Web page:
6 points, SCA Band 2, 0.125 EFTSL
Postgraduate - Unit
Refer to the specific census and withdrawal dates for the semester(s) in which this unit is offered.
Not offered in 2019
Enrolment in the Master of Science
This unit will be offered every second year from Semester 2, 2020
Physical oceanography is the study of the ocean, its motion and the underlying physical processes. This unit will begin with a brief foray into descriptive physical oceanography, where details of the mean circulation and physical structure of the ocean will be presented along with the oceanographic past and present instruments and observing platforms. The unit will then cover aspects of dynamical physical oceanography particularly relevant for tropical and subtropical oceans, including the introduction of the equations of motion, Ekman layer theory and wind-driven circulation, geostrophic circulation, western boundary currents and internal waves. The unit will then finish by introducing interactions at the air-sea interface and how the related coupled ocean-atmosphere dynamics can lead to climatically relevant modes of climate variability, like the El Nino-Southern Oscillation.
On completion of this unit students will be able to:
- Identify the mean circulation of the tropical to subtropical ocean and detail the underlying dynamical principles responsible for this circulation.
- Appraise how the ocean adjusts to perturbations, and utilise these dynamical principles to explain observed variations;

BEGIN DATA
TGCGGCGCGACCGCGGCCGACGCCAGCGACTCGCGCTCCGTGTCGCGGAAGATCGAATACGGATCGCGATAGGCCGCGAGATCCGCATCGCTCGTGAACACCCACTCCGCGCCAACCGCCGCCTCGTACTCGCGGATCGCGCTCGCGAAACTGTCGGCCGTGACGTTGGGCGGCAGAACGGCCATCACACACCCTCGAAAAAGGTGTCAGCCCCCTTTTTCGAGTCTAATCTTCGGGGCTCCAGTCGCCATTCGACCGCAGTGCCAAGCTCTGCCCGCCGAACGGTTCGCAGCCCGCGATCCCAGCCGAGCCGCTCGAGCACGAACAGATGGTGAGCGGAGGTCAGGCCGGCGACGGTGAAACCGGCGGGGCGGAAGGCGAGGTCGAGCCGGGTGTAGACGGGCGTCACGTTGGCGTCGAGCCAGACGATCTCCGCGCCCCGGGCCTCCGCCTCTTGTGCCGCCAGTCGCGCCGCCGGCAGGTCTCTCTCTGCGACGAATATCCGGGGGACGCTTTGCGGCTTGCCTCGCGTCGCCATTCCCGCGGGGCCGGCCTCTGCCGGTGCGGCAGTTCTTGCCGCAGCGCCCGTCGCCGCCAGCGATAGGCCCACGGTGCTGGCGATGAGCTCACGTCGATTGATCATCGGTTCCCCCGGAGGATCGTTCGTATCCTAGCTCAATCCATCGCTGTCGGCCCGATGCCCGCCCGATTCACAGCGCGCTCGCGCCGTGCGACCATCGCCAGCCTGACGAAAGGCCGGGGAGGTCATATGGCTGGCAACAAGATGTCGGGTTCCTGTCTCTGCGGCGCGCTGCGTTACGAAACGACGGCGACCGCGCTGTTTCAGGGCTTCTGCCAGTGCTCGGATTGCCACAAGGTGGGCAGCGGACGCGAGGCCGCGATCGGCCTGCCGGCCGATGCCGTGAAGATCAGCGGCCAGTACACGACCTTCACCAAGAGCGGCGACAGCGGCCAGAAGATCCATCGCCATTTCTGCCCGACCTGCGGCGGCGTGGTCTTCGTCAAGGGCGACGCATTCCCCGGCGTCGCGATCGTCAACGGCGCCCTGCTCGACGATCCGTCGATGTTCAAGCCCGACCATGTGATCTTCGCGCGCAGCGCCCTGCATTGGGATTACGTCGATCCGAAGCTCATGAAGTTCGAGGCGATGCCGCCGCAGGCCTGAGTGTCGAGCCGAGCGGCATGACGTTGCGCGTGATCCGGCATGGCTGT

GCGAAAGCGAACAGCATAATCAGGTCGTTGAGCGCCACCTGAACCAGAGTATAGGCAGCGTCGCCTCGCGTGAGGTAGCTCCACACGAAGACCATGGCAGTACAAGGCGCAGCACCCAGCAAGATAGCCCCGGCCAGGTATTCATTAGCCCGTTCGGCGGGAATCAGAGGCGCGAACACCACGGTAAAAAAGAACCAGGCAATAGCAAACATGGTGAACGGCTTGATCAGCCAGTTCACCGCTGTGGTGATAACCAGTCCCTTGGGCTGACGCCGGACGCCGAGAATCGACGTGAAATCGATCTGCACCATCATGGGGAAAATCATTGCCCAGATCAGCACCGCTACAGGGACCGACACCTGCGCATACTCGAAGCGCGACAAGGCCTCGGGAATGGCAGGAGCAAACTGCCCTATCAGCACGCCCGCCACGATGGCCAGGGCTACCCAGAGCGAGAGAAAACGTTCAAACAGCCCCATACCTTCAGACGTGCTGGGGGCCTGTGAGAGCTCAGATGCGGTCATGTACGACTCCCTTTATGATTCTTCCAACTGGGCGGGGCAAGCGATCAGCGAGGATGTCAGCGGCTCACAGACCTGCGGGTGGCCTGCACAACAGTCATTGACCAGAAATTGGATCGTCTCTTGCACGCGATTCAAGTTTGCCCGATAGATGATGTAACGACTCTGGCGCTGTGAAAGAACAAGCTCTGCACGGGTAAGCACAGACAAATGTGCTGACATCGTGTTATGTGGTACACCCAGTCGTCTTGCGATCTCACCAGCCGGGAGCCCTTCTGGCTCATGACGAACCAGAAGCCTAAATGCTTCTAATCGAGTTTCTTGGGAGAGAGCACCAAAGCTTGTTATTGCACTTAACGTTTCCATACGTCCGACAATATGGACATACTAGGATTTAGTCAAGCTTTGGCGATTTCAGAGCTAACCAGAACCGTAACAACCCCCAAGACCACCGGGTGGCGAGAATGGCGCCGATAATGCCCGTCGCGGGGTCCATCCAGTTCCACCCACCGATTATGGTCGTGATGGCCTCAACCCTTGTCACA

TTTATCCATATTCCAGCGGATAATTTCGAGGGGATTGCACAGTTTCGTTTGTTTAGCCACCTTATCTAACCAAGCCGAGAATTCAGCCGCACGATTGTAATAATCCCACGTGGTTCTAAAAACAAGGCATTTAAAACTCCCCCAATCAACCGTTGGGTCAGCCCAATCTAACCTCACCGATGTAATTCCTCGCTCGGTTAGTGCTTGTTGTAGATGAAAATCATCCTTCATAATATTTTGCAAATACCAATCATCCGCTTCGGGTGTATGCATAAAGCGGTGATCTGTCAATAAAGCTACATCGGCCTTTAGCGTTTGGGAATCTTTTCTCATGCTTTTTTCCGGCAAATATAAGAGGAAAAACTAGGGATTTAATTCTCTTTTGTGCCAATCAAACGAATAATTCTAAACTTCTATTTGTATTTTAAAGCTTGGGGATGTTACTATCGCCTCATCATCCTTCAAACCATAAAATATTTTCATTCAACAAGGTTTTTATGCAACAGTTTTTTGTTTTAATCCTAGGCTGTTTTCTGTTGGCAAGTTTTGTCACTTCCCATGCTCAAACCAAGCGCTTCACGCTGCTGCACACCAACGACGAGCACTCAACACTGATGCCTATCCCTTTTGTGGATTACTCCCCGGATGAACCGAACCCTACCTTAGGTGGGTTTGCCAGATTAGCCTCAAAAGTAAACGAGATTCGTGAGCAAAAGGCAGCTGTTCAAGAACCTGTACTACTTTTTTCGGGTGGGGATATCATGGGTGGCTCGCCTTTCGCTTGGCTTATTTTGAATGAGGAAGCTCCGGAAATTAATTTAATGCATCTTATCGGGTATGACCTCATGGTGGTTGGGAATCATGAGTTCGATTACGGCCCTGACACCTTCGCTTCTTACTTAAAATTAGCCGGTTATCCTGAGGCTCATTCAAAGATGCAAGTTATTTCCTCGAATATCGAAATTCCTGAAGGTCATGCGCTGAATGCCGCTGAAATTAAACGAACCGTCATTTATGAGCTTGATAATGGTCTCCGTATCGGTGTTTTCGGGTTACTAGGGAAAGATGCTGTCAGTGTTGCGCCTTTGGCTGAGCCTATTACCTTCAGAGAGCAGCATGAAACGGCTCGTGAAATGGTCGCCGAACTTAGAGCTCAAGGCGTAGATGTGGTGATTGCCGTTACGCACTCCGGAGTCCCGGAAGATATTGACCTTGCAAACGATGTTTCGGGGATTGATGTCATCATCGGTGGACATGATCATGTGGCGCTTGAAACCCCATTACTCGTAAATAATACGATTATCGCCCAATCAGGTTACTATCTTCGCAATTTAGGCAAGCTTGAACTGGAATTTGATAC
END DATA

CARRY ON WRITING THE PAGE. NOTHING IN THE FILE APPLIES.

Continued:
- Demonstrate a high level of knowledge of the important numerical techniques used to solve problems in physical oceanography;
- Critically analyse the scientific literature on ocean dynamics.
Research paper review: 30%
Examination (3 hours): 40%
This unit is offered at both Level 4 and Level 5, differentiated by the level of the assessment. Students enrolled in EAE5025 will be expected to demonstrate a higher level of learning in this subject than those enrolled in. The assignments and exam in this unit will use some common items from the assessment tasks, in combination with several higher level questions and tasks.
A total of 12 hours per week comprising:
- Two 1-hour lectures
- One 1-hour lectorial
- Three hours on assignments, reports and preparation of a talk
- 6 hours of independent study
See also Unit timetable information
This unit applies to the following area(s) of study
Master of Science in Atmospheric Science